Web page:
Two months later, Susan was so late for work that she went to her regular bus stop hoping not to be recognized by the shoe store employees as the argumentative American with the manners of a porcupine. As soon as she arrived, however, Omar was out the door and onto the crosswalk where he wrestled down a taxi and dragged it to her feet. Susan couldn't move. The other people waiting for the bus began to smile and urge her to get into the cab. Finally the cabby said, 'Lady, unless you're going out of state this guy's given me such a big tip that if you don't get in this cab I'm gonna put you in it myself'
      That morning, instead of being late for work, Susan was early. She was also mortified, and vowed never to stand at that bus stop again. It wasn't that he did anything wrong. All he did was smile and wave and act like someone in love. It was her, she was the problem. This kind of attention made her want to cry She just wasn't used to it.
      The next time she saw him was in the spring. It was raining and she had forgotten her umbrella. She saw him running down the street straight towards her with one in his hand. When he reached her he didn't say anything, just stood behind her holding the umbrella over her head. The bus came and everybody got on. When the bus left he was still standing there and so was she, but the rain did seem to be letting up.

©  Mary Woronov 2004

This electronic version of  "George" and "Shoe Store" appears in The Barcelona Review with kind permission of the publisher. They appear in the author´s collection Blind Love, Serpent's Tail, U.K., 2003. Book ordering available through amazon.comamazon.co.uk

This story may not be archived, reproduced or distributed further without the author's express permission. Please see our conditions of use.

author bio

Mary WoronovMary Woronov is a writer as well as a painter and a film director.  She is the cult star of such films as Eating Raoul, Rock 'n' Roll High School and Death Race 2000, and is the author of two novels - Snake and Niagara - as well as Swimming Underground, her account of her years in the Warhol Factory.   She has recently released a short story collection, Blind Love, from which "George" and "Shoe Store" are taken. Her work is published by Serpent's Tail, U.K.   Woronov lives in Los Angeles.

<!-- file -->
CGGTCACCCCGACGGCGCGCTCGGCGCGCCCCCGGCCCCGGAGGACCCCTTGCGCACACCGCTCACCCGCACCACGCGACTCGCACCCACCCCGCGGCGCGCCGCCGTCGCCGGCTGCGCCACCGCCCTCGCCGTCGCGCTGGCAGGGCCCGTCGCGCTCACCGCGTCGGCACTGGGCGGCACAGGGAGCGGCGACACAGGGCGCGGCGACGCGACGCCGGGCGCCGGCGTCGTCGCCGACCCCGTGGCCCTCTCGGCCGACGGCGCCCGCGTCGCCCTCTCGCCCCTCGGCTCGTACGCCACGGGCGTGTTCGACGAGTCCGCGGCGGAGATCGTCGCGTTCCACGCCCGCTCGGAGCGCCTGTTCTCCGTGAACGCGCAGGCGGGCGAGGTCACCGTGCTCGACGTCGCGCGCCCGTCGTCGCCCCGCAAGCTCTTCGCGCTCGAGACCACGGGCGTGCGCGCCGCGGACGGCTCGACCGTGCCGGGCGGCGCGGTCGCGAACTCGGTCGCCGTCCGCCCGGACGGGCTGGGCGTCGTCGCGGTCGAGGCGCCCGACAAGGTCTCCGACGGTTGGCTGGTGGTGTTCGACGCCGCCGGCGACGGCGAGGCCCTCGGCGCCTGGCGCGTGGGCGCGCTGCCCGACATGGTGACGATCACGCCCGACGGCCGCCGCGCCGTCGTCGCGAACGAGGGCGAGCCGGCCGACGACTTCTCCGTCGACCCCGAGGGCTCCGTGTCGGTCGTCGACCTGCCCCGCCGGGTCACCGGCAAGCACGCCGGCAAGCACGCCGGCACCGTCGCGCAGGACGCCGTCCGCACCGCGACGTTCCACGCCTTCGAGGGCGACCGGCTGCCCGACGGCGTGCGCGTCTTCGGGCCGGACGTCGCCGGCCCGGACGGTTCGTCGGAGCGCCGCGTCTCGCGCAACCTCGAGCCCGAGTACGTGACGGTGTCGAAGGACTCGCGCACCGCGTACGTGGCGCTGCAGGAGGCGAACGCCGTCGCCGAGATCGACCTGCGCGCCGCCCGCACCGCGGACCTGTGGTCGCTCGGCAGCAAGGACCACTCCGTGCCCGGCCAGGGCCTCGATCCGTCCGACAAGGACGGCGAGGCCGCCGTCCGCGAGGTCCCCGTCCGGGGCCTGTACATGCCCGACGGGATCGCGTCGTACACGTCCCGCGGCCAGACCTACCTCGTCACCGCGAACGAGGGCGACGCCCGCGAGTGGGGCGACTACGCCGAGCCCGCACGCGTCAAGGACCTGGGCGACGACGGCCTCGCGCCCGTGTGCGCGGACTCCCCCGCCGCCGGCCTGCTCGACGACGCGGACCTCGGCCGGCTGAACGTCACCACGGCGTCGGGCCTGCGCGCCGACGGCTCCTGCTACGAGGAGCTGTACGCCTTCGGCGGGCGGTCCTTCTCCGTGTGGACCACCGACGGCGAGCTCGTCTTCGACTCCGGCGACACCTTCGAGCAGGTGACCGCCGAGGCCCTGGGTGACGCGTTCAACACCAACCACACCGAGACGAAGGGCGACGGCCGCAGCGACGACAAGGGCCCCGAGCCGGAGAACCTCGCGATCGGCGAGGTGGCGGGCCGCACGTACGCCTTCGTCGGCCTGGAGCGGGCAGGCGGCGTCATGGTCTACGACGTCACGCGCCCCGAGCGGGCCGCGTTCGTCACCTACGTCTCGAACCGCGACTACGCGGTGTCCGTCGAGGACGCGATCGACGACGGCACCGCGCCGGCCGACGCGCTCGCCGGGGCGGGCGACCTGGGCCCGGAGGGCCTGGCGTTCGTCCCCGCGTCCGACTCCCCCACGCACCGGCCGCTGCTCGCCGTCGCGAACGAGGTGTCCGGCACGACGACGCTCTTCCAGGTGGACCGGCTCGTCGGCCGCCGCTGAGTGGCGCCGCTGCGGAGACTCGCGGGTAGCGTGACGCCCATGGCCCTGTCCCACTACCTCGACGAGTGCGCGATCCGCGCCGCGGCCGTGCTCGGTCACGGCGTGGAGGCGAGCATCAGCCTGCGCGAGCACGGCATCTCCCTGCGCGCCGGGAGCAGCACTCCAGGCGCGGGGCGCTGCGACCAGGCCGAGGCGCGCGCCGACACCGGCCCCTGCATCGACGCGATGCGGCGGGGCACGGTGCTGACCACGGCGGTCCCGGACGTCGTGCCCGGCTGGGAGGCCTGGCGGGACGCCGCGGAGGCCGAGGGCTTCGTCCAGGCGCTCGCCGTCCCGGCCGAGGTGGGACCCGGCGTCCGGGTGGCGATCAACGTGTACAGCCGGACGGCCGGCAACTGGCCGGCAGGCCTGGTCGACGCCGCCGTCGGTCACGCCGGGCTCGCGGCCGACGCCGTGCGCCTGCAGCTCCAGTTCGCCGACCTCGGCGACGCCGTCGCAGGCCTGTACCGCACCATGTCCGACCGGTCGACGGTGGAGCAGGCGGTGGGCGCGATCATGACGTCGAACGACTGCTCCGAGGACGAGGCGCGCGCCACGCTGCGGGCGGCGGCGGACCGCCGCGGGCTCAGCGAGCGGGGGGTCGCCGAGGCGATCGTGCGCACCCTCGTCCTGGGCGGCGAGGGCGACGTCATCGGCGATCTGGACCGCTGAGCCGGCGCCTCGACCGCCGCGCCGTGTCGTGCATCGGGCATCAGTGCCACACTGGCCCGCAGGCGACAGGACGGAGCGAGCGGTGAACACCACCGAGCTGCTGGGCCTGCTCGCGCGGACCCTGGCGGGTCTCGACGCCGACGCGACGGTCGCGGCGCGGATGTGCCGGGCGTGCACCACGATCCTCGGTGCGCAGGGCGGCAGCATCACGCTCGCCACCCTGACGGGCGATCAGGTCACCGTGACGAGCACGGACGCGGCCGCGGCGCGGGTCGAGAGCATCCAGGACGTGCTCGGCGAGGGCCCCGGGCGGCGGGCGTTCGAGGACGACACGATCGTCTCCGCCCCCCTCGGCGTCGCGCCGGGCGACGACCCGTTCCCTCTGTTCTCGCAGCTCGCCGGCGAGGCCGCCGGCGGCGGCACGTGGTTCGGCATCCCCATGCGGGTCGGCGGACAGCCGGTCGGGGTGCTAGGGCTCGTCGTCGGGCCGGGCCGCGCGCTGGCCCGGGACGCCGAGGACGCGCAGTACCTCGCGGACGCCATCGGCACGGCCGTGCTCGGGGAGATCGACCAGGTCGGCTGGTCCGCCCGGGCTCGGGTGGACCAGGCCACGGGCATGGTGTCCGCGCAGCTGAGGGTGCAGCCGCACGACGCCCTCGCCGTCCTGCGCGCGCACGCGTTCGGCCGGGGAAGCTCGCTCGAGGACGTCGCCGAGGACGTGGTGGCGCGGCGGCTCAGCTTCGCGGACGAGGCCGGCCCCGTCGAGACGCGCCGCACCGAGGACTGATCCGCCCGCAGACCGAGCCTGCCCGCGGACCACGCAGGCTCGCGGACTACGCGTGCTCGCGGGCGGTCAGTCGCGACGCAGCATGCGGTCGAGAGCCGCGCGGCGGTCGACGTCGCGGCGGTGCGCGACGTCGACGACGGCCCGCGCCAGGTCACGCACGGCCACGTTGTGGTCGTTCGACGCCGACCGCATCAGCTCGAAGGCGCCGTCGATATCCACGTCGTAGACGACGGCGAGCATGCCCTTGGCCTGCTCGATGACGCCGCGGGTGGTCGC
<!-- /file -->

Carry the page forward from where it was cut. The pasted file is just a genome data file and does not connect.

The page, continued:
issue 40: January - February 2004  

Short Fiction

Mary Woronov: George and Shoe Store
Leelila Strogov: Fatso
Simmone Howell: Golden
Connla Stokes: The Splurgy Shore
picks from back issues
Lynn Coady: Jesus Christ, Murdeena
Pedro Juan Gutiérrez: Buried in Shit
and Stars and Losers


Manuel Vázquez Montalbán: 1939 – 2003
The man and his work
Two reviews
: An Olympic Death
and The Buenos Aires Quintet


Ilan Stavans


John Steinbeck
answers to last issue’s 18th-Century English Literature

Readers' Poll

Readers’ Poll Results - Best/Worst of 2003

Book Reviews

Demonized and The Devil in Me by Christopher Fowler
The Epicure’s Lament by Kate Christensen
Blind Love by Mary Woronov
Lizard Dreaming of Birds by John Gist
Dreamland by Newton Thornburg

Regular Features

Book Reviews (all issues)
TBR Archives (authors listed alphabetically)